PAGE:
Books Issue 2017: Florida Man vs. Florida literature: And the winner is?

Carl Hiaasen vs. Sarah Gerard.

click to enlarge Books Issue 2017: Florida Man vs. Florida literature: And the winner is?
Courtesy of Lee Irby

Florida fiction.

It’s clear by now, if there was any question, that novelists who live in Florida can’t outdo reality. “Florida Man” isn’t just a meme or a Twitter handle, but something closer to our Tolstoy, a touchstone of being that renders fiction obsolete in many ways. A writer might spend a year or two devising a clever plot only to watch as some besotted wastrel from Pasco County double or triple down on a felonious scheme that mixes cupidity with stupidity, with a heaping dose of greed and a final course of mayhem.

A writer might think: I can’t have a naked man on PCP chew off someone’s face in broad daylight. No one would ever believe that.

Because of the surfeit of the surreal in the Sunshine State, Florida novelists break into two distinct but not hostile camps. One group tries to compete with reality, a Herculean task that requires the endless cataloguing of misdeeds culled from various news sources from around the state. These scribes are the children of Carl, as in Carl Haissen, Florida native, muckraking journalist, and inventor of the Weird Florida crime genre.

The children of Carl are often veterans of print media — Tim Dorsey worked at the Tampa Tribune and contemplated a career of nights and weekends spent behind a desk, a vision of horror that impelled him to complete Florida Roadkill, his first novel, in which the inimitable Serge Storms makes his debut. Dorsey has gone on the write 20 more books in 20 years, a pace of production that staggers the mind.

Dorsey’s book-a-year output has made it difficult for another writer to use the Hiaasen formula, though Jeff Lindsay of Cape Coral managed to take the trope of the “good serial killer” and fashion the Dexter series, which later became a much-beloved show on Showtime, back when people subscribed to cable. Darkly Dreaming Dexter, the first in the series, was a revelation because of how skillfully Lindsay created a sympathetic killer who made us care about him. Lindsay, however, is a mere mortal and his Dexter series consists of just eight books.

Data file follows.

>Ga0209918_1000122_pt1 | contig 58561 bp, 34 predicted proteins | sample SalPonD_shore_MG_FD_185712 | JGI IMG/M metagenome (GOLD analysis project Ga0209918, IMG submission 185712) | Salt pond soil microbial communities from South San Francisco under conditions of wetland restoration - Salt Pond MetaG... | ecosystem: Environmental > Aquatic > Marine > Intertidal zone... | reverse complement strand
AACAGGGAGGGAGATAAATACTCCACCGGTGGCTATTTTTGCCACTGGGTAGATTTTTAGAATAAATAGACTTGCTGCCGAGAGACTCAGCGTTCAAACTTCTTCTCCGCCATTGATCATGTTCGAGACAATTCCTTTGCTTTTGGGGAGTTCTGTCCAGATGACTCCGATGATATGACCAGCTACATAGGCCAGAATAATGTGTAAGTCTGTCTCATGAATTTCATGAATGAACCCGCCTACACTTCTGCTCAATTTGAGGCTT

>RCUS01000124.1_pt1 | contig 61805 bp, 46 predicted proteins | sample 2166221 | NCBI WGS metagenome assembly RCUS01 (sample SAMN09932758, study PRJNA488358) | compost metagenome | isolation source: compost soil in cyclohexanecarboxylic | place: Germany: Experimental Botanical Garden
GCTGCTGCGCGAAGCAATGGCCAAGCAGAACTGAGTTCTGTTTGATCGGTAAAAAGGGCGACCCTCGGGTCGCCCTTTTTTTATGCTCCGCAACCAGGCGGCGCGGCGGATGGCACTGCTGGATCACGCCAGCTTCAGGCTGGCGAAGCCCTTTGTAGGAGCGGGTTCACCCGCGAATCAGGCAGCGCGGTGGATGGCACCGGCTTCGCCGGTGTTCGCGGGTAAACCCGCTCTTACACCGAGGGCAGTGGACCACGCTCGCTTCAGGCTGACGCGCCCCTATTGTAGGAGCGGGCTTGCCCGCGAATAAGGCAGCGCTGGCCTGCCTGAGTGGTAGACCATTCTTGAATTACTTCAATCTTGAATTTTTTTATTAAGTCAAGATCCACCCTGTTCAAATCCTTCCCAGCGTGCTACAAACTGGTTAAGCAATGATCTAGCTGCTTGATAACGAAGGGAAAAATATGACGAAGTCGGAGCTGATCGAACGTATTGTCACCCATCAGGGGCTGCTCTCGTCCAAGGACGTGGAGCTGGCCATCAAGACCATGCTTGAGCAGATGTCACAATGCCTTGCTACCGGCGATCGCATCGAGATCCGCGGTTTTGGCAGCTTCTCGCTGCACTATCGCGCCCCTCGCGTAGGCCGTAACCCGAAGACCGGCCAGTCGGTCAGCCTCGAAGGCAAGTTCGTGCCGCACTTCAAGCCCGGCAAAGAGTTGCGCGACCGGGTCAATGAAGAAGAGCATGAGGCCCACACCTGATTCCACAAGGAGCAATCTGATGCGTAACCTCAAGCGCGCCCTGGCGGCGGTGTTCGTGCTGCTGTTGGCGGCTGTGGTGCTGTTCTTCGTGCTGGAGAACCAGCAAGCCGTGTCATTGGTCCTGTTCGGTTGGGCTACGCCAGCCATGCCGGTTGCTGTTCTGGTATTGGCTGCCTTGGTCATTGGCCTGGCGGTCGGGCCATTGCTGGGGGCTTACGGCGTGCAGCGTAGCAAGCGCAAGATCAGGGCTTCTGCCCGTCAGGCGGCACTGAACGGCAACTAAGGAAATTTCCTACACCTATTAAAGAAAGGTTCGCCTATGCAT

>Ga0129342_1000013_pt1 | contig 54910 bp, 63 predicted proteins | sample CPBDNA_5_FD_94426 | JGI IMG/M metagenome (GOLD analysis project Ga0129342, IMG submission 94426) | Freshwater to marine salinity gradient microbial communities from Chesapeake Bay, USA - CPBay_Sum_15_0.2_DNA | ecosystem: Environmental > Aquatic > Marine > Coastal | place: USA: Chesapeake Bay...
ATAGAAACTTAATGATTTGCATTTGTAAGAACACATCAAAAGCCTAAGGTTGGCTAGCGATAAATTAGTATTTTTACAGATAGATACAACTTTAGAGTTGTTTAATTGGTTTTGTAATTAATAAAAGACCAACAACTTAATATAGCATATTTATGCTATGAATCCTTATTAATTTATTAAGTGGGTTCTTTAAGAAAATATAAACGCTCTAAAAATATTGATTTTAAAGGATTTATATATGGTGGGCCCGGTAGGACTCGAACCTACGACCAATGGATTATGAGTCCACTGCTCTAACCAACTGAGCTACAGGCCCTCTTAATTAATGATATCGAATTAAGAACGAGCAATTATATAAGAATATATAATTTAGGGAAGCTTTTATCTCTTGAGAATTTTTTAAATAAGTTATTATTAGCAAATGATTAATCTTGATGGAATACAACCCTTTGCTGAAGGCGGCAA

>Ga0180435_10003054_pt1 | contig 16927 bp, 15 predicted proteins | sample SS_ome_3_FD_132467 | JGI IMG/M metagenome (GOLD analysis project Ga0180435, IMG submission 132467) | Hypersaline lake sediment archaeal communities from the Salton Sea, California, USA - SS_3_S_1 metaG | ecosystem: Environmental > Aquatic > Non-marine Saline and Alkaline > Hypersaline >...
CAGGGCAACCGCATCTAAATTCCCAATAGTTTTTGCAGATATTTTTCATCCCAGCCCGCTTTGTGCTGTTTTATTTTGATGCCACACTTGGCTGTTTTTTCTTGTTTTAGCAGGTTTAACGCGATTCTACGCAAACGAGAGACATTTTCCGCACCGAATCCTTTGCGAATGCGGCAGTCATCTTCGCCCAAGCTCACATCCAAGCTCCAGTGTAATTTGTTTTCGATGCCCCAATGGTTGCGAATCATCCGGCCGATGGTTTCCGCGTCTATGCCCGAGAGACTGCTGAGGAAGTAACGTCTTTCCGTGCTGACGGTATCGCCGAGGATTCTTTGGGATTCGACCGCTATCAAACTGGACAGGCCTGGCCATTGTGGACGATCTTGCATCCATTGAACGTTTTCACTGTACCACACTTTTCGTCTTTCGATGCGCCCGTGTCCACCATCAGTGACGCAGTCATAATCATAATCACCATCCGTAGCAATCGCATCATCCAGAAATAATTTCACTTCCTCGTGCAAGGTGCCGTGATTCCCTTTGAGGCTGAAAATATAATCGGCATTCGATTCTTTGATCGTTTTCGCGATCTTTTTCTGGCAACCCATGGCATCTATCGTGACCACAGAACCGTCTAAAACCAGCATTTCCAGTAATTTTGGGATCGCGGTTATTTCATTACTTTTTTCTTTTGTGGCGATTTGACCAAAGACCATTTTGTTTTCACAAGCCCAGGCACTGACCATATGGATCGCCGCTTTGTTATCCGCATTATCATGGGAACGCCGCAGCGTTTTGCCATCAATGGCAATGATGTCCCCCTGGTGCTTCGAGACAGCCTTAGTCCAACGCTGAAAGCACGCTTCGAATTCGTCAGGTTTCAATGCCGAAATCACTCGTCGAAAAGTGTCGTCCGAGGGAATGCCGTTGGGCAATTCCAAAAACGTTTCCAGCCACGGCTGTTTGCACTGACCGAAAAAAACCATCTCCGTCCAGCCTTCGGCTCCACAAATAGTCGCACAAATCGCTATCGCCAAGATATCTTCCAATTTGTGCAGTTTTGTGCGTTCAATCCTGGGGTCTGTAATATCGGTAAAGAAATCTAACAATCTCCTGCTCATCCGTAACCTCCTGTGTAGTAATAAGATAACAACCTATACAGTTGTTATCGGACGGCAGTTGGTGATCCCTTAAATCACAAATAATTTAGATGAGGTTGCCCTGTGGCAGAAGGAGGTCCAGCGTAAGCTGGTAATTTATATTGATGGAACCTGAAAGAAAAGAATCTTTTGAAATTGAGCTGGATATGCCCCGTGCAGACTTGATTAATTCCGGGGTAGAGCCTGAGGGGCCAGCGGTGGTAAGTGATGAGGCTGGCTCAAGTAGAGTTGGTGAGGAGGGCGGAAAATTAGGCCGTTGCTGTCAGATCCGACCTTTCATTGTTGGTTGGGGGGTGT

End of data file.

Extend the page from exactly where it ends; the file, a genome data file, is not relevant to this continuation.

If you’re keeping score at home, Dorsey basically stole from Hiaasen, and then Lindsay stole from Dorsey. Commercial fiction in Florida can take on incestuous overtones, but the goal is to provide the average reader with a cartoon version of Florida that has just enough verisimilitude to enthrall the newcomer or the tourist.

But there is another camp of fiction writers who use Florida in a far different way, and it might surprise people that this state can and has produced serious authors. These writers don’t yank from the headlines or try to compete with Florida Man; they use this troubled, beautiful land as a canvas. Often they have left the state to pursue literary glory elsewhere, usually Gotham, but Florida remains on their mind.

A perfect example is Alyssa Nutting, whose novel Tampa caused quite a stir because it was based on the case of Deborah Lefave, the hot schoolteacher who was banging her middle-school students. Nutting knew Lefave from high school and could have written a different kind of book, but instead opted for something sordidly poetic, a shimmering prose that captured the sexual complexity of a tortured soul. There is something close to Nabokov in her narration, and she can thread the needle when describing sexual encounters — she never uses the word “throbbing,” for example.

Karen Russell took the Everglades and imagined an alternate universe in Swamplandia!, a work that though flawed in many ways still seeks to capture much deeper truth about Florida’s history and the dynamics of tourism in a state dominated by a certain rodent. It’s a ghost story wrapped in a love story, but ultimately it describes rampant change and profound alterations, two major themes in Florida’s history.

On the horizon is St. Petersburg’s own Sarah Gerard, whose essay collection, Sunshine State, presages a promising career. She is at work on a novel set in Florida, and one can only hope that she lives up to her talent. Gerard comes back frequently to Florida to do research and visit family, but she lives and teaches in New York, giving her perspective and access to ideas that help her frame her experiences growing up in Pinellas County. She might very well become one of the great chroniclers of our state, with her deft eye for detail and her haunting, understated voice.

The commercial novelists and the literary-minded authors both share the same desire — to capture the confounding, contradictory nature of a place unlike any on the planet. The world of Serge A. Storms is not unlike the one described in Tampa: perverts, miscreants, con-men, liars, and killers. Florida can inspire those who write for money and those who write for joy. Florida has defined American popular culture for 50 years, and so its aberrance can pay handsomely, for hack and artist alike.